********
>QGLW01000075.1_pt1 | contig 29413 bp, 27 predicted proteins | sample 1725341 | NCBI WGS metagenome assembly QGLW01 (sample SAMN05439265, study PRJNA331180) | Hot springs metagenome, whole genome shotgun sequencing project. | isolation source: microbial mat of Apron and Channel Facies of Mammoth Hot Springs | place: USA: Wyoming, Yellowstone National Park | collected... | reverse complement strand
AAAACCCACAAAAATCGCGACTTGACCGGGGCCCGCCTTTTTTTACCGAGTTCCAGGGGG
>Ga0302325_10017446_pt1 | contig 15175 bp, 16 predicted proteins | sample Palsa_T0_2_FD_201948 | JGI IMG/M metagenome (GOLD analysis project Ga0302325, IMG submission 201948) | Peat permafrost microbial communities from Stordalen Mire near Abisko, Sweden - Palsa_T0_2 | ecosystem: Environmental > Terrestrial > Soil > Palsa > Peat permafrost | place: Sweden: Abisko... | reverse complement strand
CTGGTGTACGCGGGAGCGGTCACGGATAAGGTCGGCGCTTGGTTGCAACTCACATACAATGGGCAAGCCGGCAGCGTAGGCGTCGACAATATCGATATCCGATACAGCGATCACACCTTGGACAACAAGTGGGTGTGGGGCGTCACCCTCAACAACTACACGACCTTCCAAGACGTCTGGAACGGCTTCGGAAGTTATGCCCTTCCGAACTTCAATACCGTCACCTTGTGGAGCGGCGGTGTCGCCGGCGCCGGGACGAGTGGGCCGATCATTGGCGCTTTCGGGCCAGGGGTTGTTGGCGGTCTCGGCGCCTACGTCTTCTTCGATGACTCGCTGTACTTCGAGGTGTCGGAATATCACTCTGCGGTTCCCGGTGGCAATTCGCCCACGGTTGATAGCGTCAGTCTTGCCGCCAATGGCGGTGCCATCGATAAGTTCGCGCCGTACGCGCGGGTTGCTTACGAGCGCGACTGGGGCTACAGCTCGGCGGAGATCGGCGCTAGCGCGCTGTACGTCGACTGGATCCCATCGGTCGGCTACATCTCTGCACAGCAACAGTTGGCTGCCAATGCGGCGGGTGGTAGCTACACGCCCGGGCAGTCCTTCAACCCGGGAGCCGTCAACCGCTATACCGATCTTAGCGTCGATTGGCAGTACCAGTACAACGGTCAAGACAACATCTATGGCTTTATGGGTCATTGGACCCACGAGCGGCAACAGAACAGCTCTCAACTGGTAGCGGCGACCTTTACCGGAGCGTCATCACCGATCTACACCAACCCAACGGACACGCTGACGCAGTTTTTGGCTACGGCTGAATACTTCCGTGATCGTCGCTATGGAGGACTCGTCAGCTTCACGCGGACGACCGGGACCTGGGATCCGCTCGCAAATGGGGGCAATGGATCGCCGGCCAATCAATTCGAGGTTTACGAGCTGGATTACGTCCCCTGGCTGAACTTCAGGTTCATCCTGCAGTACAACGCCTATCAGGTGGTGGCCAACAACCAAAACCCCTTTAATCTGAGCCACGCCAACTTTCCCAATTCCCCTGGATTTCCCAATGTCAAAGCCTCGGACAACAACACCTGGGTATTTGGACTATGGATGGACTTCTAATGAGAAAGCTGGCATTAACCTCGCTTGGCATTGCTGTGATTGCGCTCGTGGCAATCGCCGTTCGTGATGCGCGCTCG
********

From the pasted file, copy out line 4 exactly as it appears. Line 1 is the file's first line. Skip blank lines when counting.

CTGGTGTACGCGGGAGCGGTCACGGATAAGGTCGGCGCTTGGTTGCAACTCACATACAATGGGCAAGCCGGCAGCGTAGGCGTCGACAATATCGATATCCGATACAGCGATCACACCTTGGACAACAAGTGGGTGTGGGGCGTCACCCTCAACAACTACACGACCTTCCAAGACGTCTGGAACGGCTTCGGAAGTTATGCCCTTCCGAACTTCAATACCGTCACCTTGTGGAGCGGCGGTGTCGCCGGCGCCGGGACGAGTGGGCCGATCATTGGCGCTTTCGGGCCAGGGGTTGTTGGCGGTCTCGGCGCCTACGTCTTCTTCGATGACTCGCTGTACTTCGAGGTGTCGGAATATCACTCTGCGGTTCCCGGTGGCAATTCGCCCACGGTTGATAGCGTCAGTCTTGCCGCCAATGGCGGTGCCATCGATAAGTTCGCGCCGTACGCGCGGGTTGCTTACGAGCGCGACTGGGGCTACAGCTCGGCGGAGATCGGCGCTAGCGCGCTGTACGTCGACTGGATCCCATCGGTCGGCTACATCTCTGCACAGCAACAGTTGGCTGCCAATGCGGCGGGTGGTAGCTACACGCCCGGGCAGTCCTTCAACCCGGGAGCCGTCAACCGCTATACCGATCTTAGCGTCGATTGGCAGTACCAGTACAACGGTCAAGACAACATCTATGGCTTTATGGGTCATTGGACCCACGAGCGGCAACAGAACAGCTCTCAACTGGTAGCGGCGACCTTTACCGGAGCGTCATCACCGATCTACACCAACCCAACGGACACGCTGACGCAGTTTTTGGCTACGGCTGAATACTTCCGTGATCGTCGCTATGGAGGACTCGTCAGCTTCACGCGGACGACCGGGACCTGGGATCCGCTCGCAAATGGGGGCAATGGATCGCCGGCCAATCAATTCGAGGTTTACGAGCTGGATTACGTCCCCTGGCTGAACTTCAGGTTCATCCTGCAGTACAACGCCTATCAGGTGGTGGCCAACAACCAAAACCCCTTTAATCTGAGCCACGCCAACTTTCCCAATTCCCCTGGATTTCCCAATGTCAAAGCCTCGGACAACAACACCTGGGTATTTGGACTATGGATGGACTTCTAATGAGAAAGCTGGCATTAACCTCGCTTGGCATTGCTGTGATTGCGCTCGTGGCAATCGCCGTTCGTGATGCGCGCTCG